Unlikely Hypocrite? Costco versus Amazon Prime

Photo courtesy of SeniorLiving.Org

 

I’ve got retail on the brain these days. Recently I talked about the new Starbucks Rewards program, and then more recently I talked about Amazon Prime.

And now it’s on to Costco. Why Costco? Because as I was reviewing the Amazon Prime program, I was thinking about how it auto-renews, and I contrasted it with my Costco membership, which doesn’t renew.

And then I asked myself: Is it hypocritical to not support Amazon Prime while at the same time having a Costco membership? Am I listening to my own advice?

Read on and decide for yourself.

What is Costco?

Costco, for those who don’t know, is a membership-based warehouse. Members need to pay a yearly fee $55 at the time of writing that allows you access to purchase items at the store.

And why would someone pay $55 for the privilege of shopping at Costco? Because it is a “bulk” warehouse, selling many items in quantity or in larger sizes than one can get in a regular store.

People love Costco. And I get it. There’s something so fun and bizarre about buying in so much bulk, seeing your favorite brands in sizes and quantities you never knew existed. (One of my favorites was finding motor oil in actual barrels. Not that I had a use for it, but it amused me greatly.)

And buying in bulk can translate into big savings.

Note, of course the weasel word “can“. Just because something can translate into savings, it doesn’t mean it will. So in the spirit of fairness, I must be as critical of Costco as I was with Amazon Prime.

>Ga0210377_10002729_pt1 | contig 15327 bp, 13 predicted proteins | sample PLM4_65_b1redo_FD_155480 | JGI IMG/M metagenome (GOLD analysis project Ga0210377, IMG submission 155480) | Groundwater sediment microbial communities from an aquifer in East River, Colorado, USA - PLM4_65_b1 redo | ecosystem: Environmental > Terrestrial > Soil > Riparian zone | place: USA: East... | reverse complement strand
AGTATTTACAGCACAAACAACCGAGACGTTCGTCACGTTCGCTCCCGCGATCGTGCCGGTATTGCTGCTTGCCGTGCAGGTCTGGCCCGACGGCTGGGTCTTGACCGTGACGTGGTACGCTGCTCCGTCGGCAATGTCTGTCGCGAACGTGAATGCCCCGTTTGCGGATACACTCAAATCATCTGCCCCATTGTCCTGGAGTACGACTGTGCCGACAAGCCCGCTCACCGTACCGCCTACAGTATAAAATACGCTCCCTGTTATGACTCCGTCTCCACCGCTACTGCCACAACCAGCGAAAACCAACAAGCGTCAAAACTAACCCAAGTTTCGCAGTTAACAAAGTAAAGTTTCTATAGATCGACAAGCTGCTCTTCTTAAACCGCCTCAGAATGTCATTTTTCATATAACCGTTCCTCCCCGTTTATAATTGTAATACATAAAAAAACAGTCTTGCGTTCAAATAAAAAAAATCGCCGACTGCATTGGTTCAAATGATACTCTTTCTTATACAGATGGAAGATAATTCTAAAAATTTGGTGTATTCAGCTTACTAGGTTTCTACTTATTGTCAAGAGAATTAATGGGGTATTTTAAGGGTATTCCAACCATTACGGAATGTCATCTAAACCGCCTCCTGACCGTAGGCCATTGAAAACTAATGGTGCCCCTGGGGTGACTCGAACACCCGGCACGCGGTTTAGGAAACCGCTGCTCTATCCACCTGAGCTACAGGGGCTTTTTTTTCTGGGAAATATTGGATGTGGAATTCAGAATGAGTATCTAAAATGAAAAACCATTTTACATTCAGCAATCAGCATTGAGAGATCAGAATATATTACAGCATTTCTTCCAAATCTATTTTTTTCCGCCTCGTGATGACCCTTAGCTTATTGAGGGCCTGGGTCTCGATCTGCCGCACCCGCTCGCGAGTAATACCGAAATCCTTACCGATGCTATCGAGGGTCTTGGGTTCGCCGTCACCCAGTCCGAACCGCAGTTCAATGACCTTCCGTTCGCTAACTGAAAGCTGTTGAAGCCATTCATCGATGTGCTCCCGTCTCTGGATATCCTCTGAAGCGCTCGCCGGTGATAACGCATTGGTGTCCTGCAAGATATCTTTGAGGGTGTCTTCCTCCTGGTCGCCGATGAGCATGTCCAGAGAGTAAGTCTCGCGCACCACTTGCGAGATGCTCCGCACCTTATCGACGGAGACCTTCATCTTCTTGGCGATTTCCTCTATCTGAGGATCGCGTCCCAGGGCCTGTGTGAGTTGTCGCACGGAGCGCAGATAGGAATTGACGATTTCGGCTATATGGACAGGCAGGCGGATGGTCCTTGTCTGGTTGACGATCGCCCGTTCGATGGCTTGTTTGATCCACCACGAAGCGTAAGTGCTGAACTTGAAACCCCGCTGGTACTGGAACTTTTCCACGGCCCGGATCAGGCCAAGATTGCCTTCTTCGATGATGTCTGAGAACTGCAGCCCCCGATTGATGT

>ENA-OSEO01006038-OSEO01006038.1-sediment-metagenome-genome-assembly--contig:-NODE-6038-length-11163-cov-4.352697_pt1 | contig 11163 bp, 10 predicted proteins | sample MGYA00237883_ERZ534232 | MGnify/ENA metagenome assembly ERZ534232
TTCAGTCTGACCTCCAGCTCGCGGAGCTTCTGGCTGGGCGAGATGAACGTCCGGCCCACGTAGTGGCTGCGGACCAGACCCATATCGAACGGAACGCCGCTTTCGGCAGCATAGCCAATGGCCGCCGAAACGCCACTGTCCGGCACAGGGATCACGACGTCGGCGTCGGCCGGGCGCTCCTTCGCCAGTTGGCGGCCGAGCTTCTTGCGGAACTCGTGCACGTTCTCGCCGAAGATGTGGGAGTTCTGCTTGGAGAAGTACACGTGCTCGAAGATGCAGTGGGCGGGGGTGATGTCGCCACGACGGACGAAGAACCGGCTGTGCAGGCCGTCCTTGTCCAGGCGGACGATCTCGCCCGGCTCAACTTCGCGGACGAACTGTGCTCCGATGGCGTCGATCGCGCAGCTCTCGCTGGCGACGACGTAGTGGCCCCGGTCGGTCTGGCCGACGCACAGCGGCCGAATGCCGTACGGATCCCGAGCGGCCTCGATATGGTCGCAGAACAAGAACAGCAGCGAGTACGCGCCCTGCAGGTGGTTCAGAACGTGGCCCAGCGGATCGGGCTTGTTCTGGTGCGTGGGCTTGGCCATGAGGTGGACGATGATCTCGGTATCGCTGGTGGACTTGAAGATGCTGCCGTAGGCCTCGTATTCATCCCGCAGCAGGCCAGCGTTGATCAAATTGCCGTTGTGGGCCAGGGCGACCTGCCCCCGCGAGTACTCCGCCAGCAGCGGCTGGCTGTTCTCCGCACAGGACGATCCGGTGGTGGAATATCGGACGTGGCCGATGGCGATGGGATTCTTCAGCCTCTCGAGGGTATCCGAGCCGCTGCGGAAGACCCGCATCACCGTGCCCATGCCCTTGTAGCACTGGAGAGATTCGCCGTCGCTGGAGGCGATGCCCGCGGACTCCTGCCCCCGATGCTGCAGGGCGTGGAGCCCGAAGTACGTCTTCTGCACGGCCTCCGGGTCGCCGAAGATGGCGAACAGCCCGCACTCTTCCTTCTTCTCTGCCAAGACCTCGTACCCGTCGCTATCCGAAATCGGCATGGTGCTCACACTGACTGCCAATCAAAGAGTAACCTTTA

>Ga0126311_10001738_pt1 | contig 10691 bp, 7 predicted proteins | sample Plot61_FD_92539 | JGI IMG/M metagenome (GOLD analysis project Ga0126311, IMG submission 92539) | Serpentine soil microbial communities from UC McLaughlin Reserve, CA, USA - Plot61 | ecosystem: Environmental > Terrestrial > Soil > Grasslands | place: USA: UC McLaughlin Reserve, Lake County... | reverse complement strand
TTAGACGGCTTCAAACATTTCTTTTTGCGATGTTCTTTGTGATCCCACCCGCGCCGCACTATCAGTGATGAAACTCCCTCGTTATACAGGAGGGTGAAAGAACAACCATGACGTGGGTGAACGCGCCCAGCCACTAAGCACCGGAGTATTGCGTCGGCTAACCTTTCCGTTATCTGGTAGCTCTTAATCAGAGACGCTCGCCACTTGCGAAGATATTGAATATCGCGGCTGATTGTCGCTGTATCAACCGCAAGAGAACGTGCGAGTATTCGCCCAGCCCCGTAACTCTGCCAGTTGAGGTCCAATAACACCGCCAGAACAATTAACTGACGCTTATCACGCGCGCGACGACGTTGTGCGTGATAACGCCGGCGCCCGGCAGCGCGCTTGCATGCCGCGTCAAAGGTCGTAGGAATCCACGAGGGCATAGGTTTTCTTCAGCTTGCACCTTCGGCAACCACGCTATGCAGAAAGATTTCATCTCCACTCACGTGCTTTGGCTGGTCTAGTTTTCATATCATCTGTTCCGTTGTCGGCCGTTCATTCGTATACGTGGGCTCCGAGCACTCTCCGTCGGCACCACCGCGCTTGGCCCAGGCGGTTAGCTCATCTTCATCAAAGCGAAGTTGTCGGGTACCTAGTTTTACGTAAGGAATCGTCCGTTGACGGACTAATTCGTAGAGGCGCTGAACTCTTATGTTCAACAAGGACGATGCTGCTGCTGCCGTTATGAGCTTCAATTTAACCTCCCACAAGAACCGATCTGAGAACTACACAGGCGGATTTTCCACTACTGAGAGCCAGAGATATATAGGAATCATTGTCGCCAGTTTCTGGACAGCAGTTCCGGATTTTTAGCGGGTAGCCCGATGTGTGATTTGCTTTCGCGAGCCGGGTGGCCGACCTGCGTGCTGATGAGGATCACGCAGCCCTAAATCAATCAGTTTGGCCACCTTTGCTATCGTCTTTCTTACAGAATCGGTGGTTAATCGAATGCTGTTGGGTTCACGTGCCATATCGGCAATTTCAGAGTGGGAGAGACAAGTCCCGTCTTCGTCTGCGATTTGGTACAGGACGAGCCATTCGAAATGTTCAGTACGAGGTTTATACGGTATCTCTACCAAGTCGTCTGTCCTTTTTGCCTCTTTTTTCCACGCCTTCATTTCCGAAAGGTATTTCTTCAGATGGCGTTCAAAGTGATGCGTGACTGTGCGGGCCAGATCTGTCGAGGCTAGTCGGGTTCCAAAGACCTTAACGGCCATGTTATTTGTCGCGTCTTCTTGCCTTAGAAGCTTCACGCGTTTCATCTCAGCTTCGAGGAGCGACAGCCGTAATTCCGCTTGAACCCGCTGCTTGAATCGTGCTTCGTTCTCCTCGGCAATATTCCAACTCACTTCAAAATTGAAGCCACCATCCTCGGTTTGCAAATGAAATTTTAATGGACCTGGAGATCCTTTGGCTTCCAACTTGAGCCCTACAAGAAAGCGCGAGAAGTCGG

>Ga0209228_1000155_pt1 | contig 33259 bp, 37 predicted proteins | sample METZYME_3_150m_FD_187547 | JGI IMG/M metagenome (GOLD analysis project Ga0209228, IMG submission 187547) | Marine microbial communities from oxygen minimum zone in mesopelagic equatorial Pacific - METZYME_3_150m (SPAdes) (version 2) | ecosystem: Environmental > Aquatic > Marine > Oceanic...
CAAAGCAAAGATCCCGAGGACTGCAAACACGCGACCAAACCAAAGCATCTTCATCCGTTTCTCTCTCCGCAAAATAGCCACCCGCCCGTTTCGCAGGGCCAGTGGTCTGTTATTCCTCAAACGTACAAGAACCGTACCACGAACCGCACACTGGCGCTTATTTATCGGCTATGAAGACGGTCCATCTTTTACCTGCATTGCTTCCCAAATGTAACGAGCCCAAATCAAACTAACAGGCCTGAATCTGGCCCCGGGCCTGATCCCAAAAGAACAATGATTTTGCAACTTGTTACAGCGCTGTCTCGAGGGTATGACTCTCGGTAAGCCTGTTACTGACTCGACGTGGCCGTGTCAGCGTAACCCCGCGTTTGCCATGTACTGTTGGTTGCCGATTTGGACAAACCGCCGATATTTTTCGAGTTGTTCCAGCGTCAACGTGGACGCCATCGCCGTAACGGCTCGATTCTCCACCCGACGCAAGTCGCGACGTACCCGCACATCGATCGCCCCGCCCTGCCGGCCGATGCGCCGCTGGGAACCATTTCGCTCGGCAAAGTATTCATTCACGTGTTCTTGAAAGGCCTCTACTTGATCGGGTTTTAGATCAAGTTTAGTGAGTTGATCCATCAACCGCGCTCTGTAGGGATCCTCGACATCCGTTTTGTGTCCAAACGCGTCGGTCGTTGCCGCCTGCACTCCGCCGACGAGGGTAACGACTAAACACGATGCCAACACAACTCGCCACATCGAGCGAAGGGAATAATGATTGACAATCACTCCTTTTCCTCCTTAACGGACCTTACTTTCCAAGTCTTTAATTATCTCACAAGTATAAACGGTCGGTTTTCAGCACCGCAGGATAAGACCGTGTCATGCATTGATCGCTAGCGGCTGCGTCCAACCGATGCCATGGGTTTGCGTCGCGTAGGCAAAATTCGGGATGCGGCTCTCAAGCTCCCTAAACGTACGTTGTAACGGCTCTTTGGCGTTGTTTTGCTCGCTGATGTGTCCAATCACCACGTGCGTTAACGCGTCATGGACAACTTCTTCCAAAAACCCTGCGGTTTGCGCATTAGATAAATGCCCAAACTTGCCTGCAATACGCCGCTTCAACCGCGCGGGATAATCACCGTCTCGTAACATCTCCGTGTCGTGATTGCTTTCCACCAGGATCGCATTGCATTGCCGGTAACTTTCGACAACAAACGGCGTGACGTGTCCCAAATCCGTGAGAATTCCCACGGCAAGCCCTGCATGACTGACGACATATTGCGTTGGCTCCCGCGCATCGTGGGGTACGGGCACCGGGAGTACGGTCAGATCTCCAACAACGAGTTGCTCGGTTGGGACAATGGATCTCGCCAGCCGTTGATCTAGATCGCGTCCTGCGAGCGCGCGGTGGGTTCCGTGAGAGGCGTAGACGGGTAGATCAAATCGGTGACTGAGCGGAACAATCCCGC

Estimating costco…sts

First, the money. In order to make the Costco membership a good deal, you’d need to save more than $55 in a year. Can you do that?

Obviously, the more you buy at Costco, the easier it is to do this. But as someone who’s buying for just me, I can personally do that just by buying one product.

As an example, I’m a big fan of Vega protein powder. I got into this when I went on a meat-free Slow-Carb Diet, and I liked it enough to keep up with this part of the program to this day.

No whey!

No whey!

At my local Fred Meyer, an 18.6 oz container retails for $29.99. At Costco, the price is the same, but the container is 26.8 oz, a 44% increase in size.

If I were to buy the equivalent size of product, at Fred’s it would cost me $43, $13 more. And as I can go through up to two of those containers a month, it’s not hard to see how I make up the $55 membership in a year.

But there are other reasons for me to get a Costco membership. Gas is cheap (for now), but it’s always the cheapest price in town (sometimes by a lot). And as I’ve already mentioned, even just a single multi-day car rental can more than pay for the membership.

Contrasting with Amazon Prime

An argument against Amazon Prime is that it can induce you to buy with them even when a different store has a better deal. Costco, while often carrying the same products as elsewhere, gets around this by offering some products that aren’t available anywhere else. Its store brands can rival that of any other name brands, and I routinely find items that I go specifically to Costco to pick up (from food stuffs to bedding).